We know from records held by Northumberland Archives that in 1865 the land on which George Cairns and Jane Akenhead and later the Edgars farmed as tenants was put up for sale by its owners, the Ridley family. We don’t have evidence of an immediate sale but we know that just a few years later William Armstrong was the owner. The documents show how the configuration of the various farms in Heaton had changed over the years. Many of the fields are similar to those on the 18th century map but some have been further divided or their boundaries or names changed. The sales records show the name and size of each field, plus this time brief information about land use. There were pastures such as West and East Great Broom, Little Broom, Little Close and Long Pasture and arable fields with evocative names like Uncle’s Close, Well Hill, Seaman’s Close and East Honey Tacks. By this time, the farm was called Heaton Town Farm. You can see it marked on the plan below.
In 1871, Edward Edgar, who was born in Warkworth in c 1830 managed 27 acres of the land at Heaton. We have found records of just three houses on the farm at that time. One was the home of George Cairns, now retired.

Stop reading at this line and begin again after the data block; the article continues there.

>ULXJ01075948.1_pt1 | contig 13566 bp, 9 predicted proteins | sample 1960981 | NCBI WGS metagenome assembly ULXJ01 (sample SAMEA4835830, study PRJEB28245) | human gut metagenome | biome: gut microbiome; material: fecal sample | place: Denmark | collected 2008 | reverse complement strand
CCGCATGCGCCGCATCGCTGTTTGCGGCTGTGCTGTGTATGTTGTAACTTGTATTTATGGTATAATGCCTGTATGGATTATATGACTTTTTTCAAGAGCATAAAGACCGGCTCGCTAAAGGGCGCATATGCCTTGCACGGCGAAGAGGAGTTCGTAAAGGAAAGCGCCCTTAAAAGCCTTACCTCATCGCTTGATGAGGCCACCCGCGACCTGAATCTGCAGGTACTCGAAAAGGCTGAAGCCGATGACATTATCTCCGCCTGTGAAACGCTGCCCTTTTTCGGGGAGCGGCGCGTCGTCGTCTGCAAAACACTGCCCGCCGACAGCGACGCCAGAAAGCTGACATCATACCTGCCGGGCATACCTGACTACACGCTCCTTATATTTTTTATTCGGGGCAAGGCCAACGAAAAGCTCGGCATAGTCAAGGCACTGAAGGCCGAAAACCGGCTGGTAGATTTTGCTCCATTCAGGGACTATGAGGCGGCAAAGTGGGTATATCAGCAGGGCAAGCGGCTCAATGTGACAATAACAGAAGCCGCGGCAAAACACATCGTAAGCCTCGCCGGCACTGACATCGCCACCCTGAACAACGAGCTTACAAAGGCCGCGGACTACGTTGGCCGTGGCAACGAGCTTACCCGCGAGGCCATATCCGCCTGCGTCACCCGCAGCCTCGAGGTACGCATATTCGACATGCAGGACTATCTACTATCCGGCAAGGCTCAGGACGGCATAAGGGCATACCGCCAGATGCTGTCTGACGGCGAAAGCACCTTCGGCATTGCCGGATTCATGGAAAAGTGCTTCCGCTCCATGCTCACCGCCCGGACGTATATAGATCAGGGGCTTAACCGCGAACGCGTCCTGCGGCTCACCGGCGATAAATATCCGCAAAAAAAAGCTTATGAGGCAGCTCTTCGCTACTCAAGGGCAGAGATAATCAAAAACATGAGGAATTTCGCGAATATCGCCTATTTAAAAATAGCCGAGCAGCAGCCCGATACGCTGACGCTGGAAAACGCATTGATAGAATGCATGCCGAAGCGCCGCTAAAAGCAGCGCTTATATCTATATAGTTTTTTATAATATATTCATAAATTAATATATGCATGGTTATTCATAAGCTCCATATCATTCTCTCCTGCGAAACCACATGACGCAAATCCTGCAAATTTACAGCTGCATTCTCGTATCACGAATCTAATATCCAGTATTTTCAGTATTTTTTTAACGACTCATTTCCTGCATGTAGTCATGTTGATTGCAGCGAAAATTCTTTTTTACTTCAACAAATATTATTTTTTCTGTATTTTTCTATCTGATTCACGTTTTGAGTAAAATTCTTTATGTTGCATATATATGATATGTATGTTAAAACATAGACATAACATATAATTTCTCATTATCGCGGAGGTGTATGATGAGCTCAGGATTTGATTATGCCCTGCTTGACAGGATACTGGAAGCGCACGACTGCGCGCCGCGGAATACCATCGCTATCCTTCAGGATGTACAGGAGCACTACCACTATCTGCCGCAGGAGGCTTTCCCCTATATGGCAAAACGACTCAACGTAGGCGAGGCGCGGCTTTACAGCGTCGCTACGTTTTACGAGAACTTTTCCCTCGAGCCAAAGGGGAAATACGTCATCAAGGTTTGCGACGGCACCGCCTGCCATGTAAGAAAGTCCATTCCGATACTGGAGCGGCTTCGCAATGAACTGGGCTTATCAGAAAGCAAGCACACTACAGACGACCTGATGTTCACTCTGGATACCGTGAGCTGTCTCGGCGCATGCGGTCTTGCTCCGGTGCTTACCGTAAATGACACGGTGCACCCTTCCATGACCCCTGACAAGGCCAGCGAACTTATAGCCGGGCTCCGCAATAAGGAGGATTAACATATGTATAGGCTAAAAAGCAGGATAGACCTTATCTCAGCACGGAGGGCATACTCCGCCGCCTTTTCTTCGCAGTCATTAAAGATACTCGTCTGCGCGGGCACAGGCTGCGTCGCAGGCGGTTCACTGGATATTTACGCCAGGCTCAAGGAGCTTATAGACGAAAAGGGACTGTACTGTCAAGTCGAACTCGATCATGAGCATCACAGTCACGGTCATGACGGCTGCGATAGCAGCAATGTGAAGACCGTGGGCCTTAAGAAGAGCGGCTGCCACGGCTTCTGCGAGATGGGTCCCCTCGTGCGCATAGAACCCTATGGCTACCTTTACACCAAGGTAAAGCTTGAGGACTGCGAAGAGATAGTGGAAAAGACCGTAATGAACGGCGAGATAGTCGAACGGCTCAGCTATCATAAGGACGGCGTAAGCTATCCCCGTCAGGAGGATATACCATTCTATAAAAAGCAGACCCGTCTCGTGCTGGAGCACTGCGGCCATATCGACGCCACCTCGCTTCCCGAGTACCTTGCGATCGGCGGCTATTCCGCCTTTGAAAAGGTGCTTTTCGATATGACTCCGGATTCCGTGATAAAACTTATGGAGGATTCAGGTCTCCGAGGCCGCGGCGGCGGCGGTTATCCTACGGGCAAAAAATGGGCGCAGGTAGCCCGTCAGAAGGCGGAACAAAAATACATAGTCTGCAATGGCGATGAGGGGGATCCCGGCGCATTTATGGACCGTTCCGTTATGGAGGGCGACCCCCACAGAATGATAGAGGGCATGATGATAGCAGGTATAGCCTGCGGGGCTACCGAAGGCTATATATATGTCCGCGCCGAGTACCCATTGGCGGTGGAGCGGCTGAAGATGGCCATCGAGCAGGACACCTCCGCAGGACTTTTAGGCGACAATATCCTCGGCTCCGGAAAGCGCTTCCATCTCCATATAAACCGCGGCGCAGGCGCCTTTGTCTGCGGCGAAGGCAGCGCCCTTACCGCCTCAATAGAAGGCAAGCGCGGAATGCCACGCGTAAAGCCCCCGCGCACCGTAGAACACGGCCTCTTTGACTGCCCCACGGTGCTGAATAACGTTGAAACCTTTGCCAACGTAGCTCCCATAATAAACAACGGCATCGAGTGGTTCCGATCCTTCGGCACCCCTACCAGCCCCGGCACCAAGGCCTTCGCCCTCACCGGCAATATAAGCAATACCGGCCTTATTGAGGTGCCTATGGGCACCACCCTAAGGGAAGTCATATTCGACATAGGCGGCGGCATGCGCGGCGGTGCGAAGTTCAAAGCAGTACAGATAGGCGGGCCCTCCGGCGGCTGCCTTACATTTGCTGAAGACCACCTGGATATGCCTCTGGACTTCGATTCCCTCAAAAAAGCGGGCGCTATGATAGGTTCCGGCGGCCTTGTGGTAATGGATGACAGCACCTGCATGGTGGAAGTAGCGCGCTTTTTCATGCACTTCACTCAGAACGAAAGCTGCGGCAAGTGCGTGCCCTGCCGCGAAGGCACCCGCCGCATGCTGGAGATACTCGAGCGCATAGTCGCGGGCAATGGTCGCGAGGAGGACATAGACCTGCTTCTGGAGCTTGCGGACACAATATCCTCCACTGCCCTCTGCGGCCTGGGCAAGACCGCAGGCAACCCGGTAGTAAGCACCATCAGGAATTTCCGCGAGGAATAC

Another house was occupied by John Brewis, his wife Margaret, their baby daughter, Mary, and Margaret’s mother, Sarah Atkinson. John was a plough engine driver. A steam driven ploughing machine was state of the art equipment in the early 1870s and operating one a skilled job.
The Edgars and their seven children along with Edward’s father and two nephews lived in the third and presumably largest house on the farm. In 1875, Elizabeth Edgar, Edward’s daughter, married Thomas Bell Kirsop, the son of a grocer from Heaton Bank.
Joan Cuthbertson, who has researched her family history, says that on the front row of the group outside Heaton Town farm, along with Thomas Kirsop (on the left), are William (b 1862), Edward (b 1860) and Robert Edgar (b 1864).
In 1881, Edward Edgar, now a widower, continued to live, with his sons, in one of the houses on Heaton Farm, with a house-servant and a dairy maid. He was now described as a contractor and dairy farmer of 27 acres.
Thomas and Elizabeth Kirsop and their children lived in a neighbouring house. Thomas was now a coal fitter ie an intermediary agent between a coal owner and shipowner or merchant – a responsible and respectable job. Next door to them lived David Kennedy, a dairyman, and his family.